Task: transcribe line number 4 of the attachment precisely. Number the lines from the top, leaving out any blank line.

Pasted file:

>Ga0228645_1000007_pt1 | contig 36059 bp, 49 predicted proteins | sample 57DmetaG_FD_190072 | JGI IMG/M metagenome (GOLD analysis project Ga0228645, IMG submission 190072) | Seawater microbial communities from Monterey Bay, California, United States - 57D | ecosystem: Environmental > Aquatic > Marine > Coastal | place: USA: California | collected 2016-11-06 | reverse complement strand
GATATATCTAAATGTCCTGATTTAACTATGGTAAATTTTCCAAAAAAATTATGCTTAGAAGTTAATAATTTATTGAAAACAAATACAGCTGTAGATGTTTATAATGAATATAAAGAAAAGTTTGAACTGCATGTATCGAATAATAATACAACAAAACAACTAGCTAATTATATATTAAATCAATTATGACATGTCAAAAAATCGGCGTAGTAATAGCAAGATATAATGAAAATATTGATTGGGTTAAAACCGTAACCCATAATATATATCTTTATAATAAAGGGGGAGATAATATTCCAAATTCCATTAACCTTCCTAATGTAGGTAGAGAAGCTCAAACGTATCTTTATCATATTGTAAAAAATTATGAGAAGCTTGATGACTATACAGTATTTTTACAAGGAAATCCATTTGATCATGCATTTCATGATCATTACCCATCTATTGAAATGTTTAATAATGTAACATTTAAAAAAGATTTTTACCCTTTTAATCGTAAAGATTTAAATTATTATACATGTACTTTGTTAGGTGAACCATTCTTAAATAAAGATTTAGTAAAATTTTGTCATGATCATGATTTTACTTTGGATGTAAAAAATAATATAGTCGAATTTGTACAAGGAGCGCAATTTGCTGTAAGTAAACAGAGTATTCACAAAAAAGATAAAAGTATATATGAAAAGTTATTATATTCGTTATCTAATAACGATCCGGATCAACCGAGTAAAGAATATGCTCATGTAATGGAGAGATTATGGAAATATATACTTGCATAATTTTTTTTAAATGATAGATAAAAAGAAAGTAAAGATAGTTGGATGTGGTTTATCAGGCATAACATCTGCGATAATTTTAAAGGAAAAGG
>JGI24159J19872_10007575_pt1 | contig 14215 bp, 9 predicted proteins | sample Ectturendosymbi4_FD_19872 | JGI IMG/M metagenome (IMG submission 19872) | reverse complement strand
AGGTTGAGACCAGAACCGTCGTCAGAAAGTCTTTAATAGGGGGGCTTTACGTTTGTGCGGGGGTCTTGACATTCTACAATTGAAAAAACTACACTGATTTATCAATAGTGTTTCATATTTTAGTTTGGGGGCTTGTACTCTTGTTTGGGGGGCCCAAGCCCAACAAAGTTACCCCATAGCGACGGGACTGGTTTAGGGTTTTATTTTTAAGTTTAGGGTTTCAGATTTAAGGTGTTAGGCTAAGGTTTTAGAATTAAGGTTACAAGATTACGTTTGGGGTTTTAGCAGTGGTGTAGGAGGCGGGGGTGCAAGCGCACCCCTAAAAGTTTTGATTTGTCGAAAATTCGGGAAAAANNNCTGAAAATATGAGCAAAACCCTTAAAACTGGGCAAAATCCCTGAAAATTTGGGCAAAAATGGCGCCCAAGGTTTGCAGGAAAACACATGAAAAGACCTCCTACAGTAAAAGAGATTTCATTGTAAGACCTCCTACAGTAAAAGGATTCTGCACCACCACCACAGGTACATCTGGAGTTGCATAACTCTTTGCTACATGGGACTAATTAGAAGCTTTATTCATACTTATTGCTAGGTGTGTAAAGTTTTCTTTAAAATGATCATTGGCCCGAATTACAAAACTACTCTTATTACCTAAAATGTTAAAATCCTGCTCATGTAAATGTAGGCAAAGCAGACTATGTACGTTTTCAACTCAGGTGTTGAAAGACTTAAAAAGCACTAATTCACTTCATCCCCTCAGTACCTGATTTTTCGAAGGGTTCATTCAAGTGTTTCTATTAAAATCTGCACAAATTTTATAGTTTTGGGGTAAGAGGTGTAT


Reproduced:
AGGTTGAGACCAGAACCGTCGTCAGAAAGTCTTTAATAGGGGGGCTTTACGTTTGTGCGGGGGTCTTGACATTCTACAATTGAAAAAACTACACTGATTTATCAATAGTGTTTCATATTTTAGTTTGGGGGCTTGTACTCTTGTTTGGGGGGCCCAAGCCCAACAAAGTTACCCCATAGCGACGGGACTGGTTTAGGGTTTTATTTTTAAGTTTAGGGTTTCAGATTTAAGGTGTTAGGCTAAGGTTTTAGAATTAAGGTTACAAGATTACGTTTGGGGTTTTAGCAGTGGTGTAGGAGGCGGGGGTGCAAGCGCACCCCTAAAAGTTTTGATTTGTCGAAAATTCGGGAAAAANNNCTGAAAATATGAGCAAAACCCTTAAAACTGGGCAAAATCCCTGAAAATTTGGGCAAAAATGGCGCCCAAGGTTTGCAGGAAAACACATGAAAAGACCTCCTACAGTAAAAGAGATTTCATTGTAAGACCTCCTACAGTAAAAGGATTCTGCACCACCACCACAGGTACATCTGGAGTTGCATAACTCTTTGCTACATGGGACTAATTAGAAGCTTTATTCATACTTATTGCTAGGTGTGTAAAGTTTTCTTTAAAATGATCATTGGCCCGAATTACAAAACTACTCTTATTACCTAAAATGTTAAAATCCTGCTCATGTAAATGTAGGCAAAGCAGACTATGTACGTTTTCAACTCAGGTGTTGAAAGACTTAAAAAGCACTAATTCACTTCATCCCCTCAGTACCTGATTTTTCGAAGGGTTCATTCAAGTGTTTCTATTAAAATCTGCACAAATTTTATAGTTTTGGGGTAAGAGGTGTAT